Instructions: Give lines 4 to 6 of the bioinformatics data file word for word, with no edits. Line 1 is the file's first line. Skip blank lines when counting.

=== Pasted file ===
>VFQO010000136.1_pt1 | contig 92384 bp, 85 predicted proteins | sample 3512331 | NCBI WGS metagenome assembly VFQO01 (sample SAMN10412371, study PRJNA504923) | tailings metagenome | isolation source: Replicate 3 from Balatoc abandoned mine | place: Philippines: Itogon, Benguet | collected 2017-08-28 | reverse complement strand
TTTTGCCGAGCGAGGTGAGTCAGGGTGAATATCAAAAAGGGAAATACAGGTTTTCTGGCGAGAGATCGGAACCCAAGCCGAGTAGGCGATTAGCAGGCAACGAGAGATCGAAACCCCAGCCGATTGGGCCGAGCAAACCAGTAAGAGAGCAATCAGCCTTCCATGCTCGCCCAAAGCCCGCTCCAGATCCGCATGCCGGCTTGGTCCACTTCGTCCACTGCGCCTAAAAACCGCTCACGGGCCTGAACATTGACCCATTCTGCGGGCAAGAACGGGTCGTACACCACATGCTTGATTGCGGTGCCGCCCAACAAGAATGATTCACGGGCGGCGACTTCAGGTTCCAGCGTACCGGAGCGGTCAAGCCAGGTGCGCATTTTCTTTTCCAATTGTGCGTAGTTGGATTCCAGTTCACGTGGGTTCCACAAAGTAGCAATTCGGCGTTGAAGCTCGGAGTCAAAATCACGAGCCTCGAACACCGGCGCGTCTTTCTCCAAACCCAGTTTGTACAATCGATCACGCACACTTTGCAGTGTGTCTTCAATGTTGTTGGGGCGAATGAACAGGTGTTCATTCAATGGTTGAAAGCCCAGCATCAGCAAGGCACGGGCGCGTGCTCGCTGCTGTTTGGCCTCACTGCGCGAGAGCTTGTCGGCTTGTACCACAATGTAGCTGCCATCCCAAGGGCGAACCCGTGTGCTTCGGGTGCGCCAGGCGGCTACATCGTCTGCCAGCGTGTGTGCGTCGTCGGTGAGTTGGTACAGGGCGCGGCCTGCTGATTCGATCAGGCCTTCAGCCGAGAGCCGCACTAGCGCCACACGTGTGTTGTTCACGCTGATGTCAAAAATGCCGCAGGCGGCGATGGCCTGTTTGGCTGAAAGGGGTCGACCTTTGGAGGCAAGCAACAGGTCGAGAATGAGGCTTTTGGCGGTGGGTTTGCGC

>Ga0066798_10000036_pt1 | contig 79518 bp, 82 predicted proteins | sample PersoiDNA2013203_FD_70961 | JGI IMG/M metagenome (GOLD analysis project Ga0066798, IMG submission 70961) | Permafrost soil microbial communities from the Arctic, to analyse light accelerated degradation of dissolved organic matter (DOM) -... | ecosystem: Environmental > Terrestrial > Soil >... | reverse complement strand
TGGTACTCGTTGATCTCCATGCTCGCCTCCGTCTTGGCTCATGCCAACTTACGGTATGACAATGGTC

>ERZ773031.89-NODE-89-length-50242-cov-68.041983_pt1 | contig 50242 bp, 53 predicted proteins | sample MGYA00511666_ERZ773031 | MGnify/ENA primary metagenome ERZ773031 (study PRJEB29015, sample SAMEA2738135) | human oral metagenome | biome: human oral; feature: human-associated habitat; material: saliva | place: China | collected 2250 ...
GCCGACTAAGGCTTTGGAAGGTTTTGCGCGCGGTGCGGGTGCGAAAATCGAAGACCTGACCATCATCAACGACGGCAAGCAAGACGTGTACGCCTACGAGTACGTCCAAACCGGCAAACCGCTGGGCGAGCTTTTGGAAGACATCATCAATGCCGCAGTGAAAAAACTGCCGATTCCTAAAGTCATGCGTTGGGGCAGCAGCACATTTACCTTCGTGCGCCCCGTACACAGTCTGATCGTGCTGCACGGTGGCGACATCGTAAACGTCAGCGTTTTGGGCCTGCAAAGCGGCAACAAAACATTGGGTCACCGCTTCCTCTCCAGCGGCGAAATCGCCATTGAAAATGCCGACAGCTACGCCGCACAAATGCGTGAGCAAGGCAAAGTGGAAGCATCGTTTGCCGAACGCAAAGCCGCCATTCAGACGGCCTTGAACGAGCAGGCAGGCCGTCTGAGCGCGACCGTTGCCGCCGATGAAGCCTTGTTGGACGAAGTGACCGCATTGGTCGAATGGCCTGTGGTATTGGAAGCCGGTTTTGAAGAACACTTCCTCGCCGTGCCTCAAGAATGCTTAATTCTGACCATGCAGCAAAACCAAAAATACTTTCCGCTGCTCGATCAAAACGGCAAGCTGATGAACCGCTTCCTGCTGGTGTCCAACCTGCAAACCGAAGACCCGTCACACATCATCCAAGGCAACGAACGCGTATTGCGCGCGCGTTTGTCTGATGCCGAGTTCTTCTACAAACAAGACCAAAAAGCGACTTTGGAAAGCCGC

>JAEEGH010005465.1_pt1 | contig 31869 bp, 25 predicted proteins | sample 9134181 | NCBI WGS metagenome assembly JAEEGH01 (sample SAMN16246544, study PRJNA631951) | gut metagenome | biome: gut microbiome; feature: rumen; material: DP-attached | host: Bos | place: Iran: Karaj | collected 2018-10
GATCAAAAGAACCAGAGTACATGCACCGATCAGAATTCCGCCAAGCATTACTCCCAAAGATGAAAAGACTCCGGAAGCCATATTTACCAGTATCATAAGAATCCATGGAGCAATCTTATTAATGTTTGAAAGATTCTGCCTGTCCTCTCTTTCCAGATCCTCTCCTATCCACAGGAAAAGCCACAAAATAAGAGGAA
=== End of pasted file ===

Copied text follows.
TGGTACTCGTTGATCTCCATGCTCGCCTCCGTCTTGGCTCATGCCAACTTACGGTATGACAATGGTC

>ERZ773031.89-NODE-89-length-50242-cov-68.041983_pt1 | contig 50242 bp, 53 predicted proteins | sample MGYA00511666_ERZ773031 | MGnify/ENA primary metagenome ERZ773031 (study PRJEB29015, sample SAMEA2738135) | human oral metagenome | biome: human oral; feature: human-associated habitat; material: saliva | place: China | collected 2250 ...
GCCGACTAAGGCTTTGGAAGGTTTTGCGCGCGGTGCGGGTGCGAAAATCGAAGACCTGACCATCATCAACGACGGCAAGCAAGACGTGTACGCCTACGAGTACGTCCAAACCGGCAAACCGCTGGGCGAGCTTTTGGAAGACATCATCAATGCCGCAGTGAAAAAACTGCCGATTCCTAAAGTCATGCGTTGGGGCAGCAGCACATTTACCTTCGTGCGCCCCGTACACAGTCTGATCGTGCTGCACGGTGGCGACATCGTAAACGTCAGCGTTTTGGGCCTGCAAAGCGGCAACAAAACATTGGGTCACCGCTTCCTCTCCAGCGGCGAAATCGCCATTGAAAATGCCGACAGCTACGCCGCACAAATGCGTGAGCAAGGCAAAGTGGAAGCATCGTTTGCCGAACGCAAAGCCGCCATTCAGACGGCCTTGAACGAGCAGGCAGGCCGTCTGAGCGCGACCGTTGCCGCCGATGAAGCCTTGTTGGACGAAGTGACCGCATTGGTCGAATGGCCTGTGGTATTGGAAGCCGGTTTTGAAGAACACTTCCTCGCCGTGCCTCAAGAATGCTTAATTCTGACCATGCAGCAAAACCAAAAATACTTTCCGCTGCTCGATCAAAACGGCAAGCTGATGAACCGCTTCCTGCTGGTGTCCAACCTGCAAACCGAAGACCCGTCACACATCATCCAAGGCAACGAACGCGTATTGCGCGCGCGTTTGTCTGATGCCGAGTTCTTCTACAAACAAGACCAAAAAGCGACTTTGGAAAGCCGC